tom@thehia.org


News Hawk: User: 420 MAGAZINE ® - Medical Marijuana Publication & Social Networking
Source: The Earth Times
Copyright: 2008 The Earth Times
Contact: The Earth Times Online Newspaper - Contact us, Feedback, Submit press release
Website: Hemp Foods Do Not Interfere with Drug Testing



Addressing the Trace THC Issue

Unfortunately, the Drug Enforcement Agency (DEA) and Office of National Drug Control Policy (ONDCP) have attacked hemp food and cosmetics, mainly on the thin pretext that such products interfere with their campaign to eliminate the use of hemp's psychoactive cousin, marijuana. This is akin to attacking fruit juices and breads for promoting alcohol use on account of their trace alcohol content, which results from natural fermentation.

The issue: even industrial hemp varieties, bred for low THC content, produce small non-psychoactive quantities of THC - short for delta-9-tetrahydrocannabinol, the main psychoactive ingredient in marijuana. If seeds are not properly cleaned after harvesting, excess trace residual THC sticks to their hulls and infuses oil and other products. Until 1998, when thoroughly cleaned seeds from Canada and the European Union became widely available, hemp oil containing more than 50 parts per million (ppm) of THC was often found in the market. While too low in THC to cause psychoactivity, studies have shown that such oil may produce a positive drug test for marijuana. Of course, that has also caused a few cases of alleged false-positives in workplace drug testing.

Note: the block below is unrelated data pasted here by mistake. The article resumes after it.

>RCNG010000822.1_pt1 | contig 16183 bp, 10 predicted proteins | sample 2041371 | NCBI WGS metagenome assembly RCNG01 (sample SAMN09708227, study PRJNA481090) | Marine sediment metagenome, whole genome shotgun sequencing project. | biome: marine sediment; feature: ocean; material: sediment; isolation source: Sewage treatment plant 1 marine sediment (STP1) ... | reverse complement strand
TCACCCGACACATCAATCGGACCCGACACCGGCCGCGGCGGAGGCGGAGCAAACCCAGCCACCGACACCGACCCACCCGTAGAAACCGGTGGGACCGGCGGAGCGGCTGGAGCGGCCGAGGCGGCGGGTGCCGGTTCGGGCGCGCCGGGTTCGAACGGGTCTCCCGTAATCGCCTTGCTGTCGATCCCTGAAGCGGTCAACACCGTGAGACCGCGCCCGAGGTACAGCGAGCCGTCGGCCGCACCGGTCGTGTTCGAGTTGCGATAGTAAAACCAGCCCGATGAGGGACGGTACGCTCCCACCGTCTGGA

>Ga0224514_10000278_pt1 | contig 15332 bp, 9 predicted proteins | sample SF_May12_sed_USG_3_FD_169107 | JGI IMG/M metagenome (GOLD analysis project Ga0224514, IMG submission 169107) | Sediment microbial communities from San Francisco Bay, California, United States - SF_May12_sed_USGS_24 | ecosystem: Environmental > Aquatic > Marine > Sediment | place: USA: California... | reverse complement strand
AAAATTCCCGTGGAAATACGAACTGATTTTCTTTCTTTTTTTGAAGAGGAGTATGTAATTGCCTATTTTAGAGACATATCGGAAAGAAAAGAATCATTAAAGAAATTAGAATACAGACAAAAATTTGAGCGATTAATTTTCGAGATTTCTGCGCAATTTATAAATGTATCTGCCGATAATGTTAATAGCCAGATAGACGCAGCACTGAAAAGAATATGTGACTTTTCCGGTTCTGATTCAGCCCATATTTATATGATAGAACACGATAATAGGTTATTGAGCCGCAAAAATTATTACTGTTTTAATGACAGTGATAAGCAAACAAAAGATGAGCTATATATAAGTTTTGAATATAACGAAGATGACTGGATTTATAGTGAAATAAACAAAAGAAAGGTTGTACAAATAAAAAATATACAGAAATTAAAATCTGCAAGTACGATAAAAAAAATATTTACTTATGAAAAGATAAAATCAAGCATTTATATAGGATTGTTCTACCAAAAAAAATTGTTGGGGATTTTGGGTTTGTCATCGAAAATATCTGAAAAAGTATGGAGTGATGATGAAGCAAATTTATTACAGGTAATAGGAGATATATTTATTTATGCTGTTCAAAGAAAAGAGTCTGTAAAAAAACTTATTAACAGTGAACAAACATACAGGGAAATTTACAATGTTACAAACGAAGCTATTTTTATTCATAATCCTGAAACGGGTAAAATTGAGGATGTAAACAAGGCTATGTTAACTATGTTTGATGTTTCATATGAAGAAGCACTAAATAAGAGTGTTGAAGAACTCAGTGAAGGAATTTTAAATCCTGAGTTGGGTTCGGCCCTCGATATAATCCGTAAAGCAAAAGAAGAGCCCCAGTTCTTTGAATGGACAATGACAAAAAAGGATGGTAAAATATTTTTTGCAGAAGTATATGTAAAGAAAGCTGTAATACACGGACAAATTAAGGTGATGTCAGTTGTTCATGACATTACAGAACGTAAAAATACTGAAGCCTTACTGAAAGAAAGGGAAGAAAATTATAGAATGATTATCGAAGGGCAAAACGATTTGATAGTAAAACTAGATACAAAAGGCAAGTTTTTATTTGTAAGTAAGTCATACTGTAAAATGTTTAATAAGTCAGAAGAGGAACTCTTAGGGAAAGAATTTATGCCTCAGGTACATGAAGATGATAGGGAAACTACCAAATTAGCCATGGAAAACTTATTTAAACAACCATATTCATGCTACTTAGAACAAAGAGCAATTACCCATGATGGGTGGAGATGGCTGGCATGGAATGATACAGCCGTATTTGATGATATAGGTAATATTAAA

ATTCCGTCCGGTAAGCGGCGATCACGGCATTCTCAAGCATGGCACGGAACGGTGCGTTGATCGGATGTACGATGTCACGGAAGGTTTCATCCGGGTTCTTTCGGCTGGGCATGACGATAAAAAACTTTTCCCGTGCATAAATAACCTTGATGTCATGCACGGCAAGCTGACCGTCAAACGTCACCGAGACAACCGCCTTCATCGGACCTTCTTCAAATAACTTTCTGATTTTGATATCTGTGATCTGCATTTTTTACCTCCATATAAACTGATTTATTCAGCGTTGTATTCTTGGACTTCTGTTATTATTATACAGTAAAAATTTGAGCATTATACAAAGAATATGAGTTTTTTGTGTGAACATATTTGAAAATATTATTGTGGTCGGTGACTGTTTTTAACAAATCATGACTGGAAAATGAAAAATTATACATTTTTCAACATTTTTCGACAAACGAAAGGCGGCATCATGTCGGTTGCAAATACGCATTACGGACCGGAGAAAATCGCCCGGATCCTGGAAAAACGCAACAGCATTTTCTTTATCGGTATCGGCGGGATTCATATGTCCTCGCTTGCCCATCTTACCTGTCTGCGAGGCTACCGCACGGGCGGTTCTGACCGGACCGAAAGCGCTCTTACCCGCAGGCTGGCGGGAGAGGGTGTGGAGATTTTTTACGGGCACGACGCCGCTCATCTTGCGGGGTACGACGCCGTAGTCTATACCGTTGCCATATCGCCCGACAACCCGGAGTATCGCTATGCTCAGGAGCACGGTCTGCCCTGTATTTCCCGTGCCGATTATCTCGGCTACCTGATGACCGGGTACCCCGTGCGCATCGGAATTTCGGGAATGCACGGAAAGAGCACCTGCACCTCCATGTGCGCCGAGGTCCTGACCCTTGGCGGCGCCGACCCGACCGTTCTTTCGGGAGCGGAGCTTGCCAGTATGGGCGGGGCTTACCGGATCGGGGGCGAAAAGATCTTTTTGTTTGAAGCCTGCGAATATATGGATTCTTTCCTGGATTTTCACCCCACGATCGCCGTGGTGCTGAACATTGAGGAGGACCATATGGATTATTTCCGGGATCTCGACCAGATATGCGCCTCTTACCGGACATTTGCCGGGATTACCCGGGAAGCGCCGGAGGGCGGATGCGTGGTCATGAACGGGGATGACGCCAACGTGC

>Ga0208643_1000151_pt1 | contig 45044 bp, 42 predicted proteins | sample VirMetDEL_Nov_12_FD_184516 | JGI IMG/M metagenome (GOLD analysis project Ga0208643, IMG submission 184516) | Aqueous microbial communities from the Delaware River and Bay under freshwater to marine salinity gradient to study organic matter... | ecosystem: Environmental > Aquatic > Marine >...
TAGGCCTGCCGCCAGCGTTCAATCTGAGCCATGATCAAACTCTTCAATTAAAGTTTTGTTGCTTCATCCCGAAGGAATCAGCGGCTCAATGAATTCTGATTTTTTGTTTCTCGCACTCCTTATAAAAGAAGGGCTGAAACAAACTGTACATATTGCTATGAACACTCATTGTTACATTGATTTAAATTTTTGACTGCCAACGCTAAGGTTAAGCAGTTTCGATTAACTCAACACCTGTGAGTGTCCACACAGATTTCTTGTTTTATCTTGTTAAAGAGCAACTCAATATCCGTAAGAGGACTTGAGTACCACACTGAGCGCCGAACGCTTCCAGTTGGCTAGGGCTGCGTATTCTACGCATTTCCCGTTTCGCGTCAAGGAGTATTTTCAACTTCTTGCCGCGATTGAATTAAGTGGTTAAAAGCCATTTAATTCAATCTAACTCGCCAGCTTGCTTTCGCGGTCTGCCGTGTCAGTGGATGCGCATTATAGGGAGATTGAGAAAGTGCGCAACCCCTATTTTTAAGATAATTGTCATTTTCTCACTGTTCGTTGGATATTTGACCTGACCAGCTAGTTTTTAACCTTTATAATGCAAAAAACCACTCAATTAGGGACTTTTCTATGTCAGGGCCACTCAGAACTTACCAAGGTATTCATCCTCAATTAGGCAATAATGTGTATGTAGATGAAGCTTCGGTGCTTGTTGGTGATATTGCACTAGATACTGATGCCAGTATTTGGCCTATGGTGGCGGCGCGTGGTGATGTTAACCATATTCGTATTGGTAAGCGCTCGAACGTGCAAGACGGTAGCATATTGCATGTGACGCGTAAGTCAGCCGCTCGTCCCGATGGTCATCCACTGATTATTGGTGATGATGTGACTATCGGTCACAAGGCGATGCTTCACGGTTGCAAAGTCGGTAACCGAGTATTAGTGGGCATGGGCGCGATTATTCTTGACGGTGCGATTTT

To determine whether current hemp foods can still cause positive drug tests, a Canadian governmental research program (ARDI) and members of the hemp industry commissioned a toxicological study. 15 individuals consumed hemp oil with a known THC concentration. Four different daily doses were given, each for a ten-day period, to allow the THC concentration to reach steady-state concentration in the body. At the end of each period, two urine samples were collected and analyzed. The study found that none of the 15 individuals who consumed up to 600 µg (micrograms, or one-millionth of a gram) of THC per day were even close to producing a urine sample that was "confirmed positive".